Arctic Grayling

Illustration by Michelle LaGory. Courtesy of Wyoming Game & Fish.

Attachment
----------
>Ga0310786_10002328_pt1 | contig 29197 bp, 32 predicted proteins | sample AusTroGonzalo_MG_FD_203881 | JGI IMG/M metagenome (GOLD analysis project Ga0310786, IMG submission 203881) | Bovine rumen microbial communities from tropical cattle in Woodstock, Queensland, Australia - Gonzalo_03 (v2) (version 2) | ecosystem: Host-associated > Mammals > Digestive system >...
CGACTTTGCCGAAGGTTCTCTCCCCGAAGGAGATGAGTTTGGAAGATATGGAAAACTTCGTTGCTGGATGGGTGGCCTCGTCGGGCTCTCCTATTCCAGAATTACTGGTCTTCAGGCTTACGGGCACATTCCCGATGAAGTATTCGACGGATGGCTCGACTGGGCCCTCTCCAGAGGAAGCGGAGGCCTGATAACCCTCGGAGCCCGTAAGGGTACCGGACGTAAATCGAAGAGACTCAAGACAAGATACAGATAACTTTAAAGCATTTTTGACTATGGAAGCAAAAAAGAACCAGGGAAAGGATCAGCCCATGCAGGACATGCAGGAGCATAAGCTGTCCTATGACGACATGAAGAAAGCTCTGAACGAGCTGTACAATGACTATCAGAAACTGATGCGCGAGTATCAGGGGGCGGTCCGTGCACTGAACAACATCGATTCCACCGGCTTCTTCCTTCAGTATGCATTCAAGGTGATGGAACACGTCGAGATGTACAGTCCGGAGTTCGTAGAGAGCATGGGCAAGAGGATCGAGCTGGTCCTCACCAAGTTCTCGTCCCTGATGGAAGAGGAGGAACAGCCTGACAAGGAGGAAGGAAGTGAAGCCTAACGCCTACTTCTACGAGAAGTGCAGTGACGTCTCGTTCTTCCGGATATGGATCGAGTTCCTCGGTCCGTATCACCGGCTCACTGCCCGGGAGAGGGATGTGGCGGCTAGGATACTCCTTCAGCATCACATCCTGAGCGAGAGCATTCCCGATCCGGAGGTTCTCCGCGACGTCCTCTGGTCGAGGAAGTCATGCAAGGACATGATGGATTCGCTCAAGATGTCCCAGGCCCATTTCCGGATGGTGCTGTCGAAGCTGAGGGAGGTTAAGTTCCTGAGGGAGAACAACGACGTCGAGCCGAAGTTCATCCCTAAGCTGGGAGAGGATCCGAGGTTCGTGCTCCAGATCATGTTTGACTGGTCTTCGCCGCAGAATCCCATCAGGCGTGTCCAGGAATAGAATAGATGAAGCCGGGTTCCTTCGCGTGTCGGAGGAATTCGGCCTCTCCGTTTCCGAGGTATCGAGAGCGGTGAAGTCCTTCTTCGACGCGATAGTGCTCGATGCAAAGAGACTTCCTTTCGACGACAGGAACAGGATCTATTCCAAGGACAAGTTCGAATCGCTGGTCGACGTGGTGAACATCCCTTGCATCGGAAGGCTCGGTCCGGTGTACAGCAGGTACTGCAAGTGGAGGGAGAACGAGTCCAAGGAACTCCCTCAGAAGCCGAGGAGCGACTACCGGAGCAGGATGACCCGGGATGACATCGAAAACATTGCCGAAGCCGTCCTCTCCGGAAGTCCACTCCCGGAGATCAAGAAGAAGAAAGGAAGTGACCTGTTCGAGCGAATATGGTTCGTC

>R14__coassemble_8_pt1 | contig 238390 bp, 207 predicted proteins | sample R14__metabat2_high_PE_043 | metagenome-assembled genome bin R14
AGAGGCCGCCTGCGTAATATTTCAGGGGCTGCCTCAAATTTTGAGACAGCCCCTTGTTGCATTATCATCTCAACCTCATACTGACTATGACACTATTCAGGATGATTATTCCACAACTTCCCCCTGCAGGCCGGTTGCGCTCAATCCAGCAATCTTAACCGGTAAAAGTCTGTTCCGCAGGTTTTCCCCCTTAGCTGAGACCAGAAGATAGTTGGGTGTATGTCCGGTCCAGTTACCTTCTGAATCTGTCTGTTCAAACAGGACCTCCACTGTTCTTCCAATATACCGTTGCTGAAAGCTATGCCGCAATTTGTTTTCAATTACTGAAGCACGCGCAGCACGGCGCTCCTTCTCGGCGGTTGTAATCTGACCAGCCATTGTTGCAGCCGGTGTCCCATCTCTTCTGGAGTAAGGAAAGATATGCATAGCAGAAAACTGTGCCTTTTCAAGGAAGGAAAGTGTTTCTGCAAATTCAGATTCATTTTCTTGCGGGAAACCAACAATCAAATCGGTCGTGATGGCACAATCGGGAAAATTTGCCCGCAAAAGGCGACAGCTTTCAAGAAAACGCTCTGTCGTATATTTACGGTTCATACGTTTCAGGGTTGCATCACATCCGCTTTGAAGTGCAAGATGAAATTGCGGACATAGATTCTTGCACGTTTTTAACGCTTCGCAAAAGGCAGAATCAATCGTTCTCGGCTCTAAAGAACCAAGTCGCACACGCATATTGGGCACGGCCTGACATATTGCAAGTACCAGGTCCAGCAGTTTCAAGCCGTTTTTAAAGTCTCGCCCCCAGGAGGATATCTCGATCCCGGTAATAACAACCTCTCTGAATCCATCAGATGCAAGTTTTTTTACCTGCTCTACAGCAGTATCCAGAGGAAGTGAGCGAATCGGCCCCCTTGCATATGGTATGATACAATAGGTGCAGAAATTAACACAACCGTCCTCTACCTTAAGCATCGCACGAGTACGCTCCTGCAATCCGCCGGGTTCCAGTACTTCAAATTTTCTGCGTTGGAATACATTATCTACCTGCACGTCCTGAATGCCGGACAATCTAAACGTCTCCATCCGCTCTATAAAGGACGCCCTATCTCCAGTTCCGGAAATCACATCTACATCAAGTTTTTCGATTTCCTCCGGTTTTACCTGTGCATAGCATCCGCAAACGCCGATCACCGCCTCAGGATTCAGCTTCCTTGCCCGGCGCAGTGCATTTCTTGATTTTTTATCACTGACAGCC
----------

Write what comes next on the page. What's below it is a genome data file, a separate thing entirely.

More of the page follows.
One of 11 fish species native to Yellowstone National Park, fluvial (entirely stream-dwelling) Arctic grayling (Thymallus arcticus) were historically common within the Madison, Gibbon, Firehole, and Gallatin rivers. However, with the introduction of competing non-native fishes such as brown trout (Salmo trutta) and brook trout (Salvelinus fontinalis), and the fragmentation of migratory pathways caused by the construction of the Hebgen dam, fluvial grayling have likely been eliminated from their native range within the park. Although anglers occasionally catch grayling in the Gibbon River, research has shown they are from the headwater lakes. The only known grayling populations that remain in the park are adfluvial (lake-dwelling).